"There was a lot of warmth and humanity in the way that people interrelated – there was a surprising amount of tenderness."
He experienced that same sense of unlikely kinship during the making of The Most Hated Family in America, about the family at the core of the Westboro Baptist Church. The fanatical Christian group is notorious for protesting at the funerals of US soldiers with signs that display text such as "God Hates Fags".
"Even at Westboro Baptist Church, though I never felt the beliefs were anything other than hateful, I spent enough time there to see how... by projecting so much hate outwards, they were buttressing themselves and creating a closeness among themselves."
He does not set out to upset people with his projects - not even Scientologists. The people who have been left unhappy with his treatment of them are in a minority, and when it does happen, "you just have to take it on the chin".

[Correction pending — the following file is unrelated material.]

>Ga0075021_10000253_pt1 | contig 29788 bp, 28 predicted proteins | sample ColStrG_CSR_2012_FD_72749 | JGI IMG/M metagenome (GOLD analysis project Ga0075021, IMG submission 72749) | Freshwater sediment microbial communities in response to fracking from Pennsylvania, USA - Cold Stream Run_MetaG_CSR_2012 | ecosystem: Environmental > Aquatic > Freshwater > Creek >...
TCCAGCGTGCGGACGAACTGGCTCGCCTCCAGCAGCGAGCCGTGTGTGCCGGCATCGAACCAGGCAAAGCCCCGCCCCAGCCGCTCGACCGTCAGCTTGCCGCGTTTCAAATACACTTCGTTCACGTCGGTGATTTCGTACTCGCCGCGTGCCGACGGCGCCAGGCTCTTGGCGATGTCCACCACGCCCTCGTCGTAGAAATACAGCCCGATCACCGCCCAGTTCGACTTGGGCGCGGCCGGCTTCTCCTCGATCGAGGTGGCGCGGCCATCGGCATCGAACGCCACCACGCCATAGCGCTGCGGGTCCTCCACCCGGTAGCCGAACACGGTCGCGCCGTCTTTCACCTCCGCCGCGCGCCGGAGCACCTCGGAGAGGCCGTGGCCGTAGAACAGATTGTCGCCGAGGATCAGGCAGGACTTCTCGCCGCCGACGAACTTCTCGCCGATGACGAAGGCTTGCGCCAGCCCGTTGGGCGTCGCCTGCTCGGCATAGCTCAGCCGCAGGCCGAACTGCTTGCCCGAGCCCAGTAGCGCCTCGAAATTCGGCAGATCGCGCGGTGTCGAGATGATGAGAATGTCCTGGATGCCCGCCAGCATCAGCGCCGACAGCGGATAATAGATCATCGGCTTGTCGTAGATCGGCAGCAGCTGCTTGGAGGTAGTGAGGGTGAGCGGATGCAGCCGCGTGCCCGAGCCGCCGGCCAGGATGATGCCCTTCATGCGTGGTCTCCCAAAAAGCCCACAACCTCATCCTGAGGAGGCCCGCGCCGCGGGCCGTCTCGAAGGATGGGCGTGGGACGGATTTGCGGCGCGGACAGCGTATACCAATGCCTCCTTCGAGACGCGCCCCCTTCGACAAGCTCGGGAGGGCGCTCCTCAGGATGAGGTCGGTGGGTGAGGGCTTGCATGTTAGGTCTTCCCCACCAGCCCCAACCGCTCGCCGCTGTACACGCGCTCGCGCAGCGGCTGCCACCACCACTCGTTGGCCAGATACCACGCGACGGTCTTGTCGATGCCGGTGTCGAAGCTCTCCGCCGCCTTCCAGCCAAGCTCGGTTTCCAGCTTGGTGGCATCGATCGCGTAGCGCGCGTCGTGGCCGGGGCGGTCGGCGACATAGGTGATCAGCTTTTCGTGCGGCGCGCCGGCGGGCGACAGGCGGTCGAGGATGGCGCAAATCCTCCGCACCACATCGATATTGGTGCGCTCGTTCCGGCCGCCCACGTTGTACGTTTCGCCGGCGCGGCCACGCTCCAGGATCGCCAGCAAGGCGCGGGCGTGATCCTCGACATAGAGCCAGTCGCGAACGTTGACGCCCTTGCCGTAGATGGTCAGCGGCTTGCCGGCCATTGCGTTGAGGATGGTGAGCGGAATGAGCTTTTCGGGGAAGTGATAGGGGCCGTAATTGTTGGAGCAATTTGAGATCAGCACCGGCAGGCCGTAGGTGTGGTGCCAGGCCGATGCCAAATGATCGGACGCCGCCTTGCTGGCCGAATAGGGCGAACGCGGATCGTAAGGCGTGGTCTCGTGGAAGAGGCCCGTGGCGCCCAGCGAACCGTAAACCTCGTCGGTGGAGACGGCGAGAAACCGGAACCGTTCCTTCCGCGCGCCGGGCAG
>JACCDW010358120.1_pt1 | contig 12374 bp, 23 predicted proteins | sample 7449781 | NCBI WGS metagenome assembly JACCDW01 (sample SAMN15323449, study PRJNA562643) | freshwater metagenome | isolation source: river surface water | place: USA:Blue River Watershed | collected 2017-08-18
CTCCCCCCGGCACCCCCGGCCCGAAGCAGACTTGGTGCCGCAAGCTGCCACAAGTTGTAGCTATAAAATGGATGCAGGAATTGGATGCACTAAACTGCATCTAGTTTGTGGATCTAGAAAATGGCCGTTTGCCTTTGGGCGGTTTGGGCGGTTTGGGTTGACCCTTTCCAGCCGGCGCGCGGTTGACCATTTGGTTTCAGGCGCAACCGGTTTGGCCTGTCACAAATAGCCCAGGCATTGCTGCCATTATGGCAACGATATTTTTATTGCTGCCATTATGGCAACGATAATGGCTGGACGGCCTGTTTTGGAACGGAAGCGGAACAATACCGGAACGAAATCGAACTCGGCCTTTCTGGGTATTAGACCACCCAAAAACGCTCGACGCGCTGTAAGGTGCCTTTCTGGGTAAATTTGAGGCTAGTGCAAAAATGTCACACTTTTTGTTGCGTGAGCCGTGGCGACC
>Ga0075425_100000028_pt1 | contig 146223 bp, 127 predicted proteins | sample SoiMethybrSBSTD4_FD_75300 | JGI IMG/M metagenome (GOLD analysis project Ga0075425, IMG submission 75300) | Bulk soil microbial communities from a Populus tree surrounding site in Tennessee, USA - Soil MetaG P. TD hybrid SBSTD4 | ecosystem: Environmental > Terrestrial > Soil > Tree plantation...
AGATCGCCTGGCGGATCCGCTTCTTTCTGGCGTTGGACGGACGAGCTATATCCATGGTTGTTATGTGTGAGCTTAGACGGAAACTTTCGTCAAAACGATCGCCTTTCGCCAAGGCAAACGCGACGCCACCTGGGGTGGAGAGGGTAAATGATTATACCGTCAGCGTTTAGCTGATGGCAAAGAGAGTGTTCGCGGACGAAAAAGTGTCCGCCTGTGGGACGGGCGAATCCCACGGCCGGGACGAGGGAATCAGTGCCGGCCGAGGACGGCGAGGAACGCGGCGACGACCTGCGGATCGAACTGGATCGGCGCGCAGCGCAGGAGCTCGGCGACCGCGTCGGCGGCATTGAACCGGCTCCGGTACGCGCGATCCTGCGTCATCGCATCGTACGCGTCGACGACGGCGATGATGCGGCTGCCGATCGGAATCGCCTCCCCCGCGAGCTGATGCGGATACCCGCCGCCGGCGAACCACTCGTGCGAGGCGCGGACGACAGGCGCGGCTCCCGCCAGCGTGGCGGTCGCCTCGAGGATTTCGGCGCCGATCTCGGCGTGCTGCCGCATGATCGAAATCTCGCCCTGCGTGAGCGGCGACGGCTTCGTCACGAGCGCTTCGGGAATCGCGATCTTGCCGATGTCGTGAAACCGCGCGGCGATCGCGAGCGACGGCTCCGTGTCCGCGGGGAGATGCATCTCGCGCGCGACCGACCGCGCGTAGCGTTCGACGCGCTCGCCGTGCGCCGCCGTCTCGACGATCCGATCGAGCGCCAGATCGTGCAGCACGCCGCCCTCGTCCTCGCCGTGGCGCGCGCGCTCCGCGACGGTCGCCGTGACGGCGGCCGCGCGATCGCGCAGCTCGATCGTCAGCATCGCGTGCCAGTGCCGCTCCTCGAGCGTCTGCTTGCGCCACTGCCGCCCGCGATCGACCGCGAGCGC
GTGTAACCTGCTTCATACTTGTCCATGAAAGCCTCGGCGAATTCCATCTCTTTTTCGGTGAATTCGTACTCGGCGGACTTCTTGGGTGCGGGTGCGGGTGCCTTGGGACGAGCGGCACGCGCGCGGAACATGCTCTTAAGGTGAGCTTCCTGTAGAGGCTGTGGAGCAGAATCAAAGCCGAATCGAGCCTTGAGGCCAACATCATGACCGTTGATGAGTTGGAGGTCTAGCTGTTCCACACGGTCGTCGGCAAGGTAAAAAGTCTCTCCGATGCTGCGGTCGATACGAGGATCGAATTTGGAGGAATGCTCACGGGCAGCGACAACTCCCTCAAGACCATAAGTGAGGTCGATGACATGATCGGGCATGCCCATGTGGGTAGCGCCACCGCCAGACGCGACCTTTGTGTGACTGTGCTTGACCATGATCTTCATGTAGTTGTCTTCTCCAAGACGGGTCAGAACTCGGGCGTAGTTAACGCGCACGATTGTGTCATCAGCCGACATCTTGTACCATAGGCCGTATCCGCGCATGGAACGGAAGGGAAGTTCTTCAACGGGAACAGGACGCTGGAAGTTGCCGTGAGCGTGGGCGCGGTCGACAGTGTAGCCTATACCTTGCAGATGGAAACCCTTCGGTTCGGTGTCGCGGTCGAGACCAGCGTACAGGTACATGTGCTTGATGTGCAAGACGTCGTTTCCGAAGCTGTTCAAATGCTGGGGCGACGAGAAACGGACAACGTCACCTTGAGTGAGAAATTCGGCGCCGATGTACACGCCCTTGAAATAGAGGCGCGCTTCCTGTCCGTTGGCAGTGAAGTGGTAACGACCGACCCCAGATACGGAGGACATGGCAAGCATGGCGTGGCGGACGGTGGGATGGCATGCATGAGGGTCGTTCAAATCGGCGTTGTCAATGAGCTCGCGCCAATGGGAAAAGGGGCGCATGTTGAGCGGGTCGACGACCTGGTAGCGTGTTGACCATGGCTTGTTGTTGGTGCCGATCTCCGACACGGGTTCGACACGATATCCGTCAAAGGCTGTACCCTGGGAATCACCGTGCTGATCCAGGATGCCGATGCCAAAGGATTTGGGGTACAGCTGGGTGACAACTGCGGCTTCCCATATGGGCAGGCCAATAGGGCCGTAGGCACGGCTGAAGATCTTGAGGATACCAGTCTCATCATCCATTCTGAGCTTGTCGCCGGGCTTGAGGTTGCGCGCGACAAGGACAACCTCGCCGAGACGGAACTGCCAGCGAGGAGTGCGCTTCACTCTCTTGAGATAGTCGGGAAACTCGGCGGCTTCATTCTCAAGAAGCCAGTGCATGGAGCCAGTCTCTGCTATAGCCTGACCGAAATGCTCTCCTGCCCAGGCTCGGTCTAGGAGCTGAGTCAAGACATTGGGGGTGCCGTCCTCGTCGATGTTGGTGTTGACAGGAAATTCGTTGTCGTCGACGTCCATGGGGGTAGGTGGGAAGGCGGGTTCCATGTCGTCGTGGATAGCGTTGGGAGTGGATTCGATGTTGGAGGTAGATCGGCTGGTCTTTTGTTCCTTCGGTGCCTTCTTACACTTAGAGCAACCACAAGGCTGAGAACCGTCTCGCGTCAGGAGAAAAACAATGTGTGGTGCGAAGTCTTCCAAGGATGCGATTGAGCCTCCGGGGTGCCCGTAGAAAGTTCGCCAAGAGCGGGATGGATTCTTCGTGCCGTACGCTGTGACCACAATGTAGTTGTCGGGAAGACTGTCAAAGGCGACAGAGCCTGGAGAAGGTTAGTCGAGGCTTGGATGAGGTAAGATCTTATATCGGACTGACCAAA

"The bottom line is you do what you feel is a reasonable job, a fair job - clearly it would be nice if people all liked the documentaries that they appeared in."
The late Jimmy Savile - a British TV personality exposed as a serial paedophile after his death - was unexpectedly approving of Theroux's film When Louis Met Savile, an unsettling look into his eccentric life. In the film, Louis raises the rumours of paedophilia which exploded after Savile's death, and which Savile denied.
Despite being endlessly difficult during filming, Savile said he was pleased with the finished product, and Theroux kept in touch with him.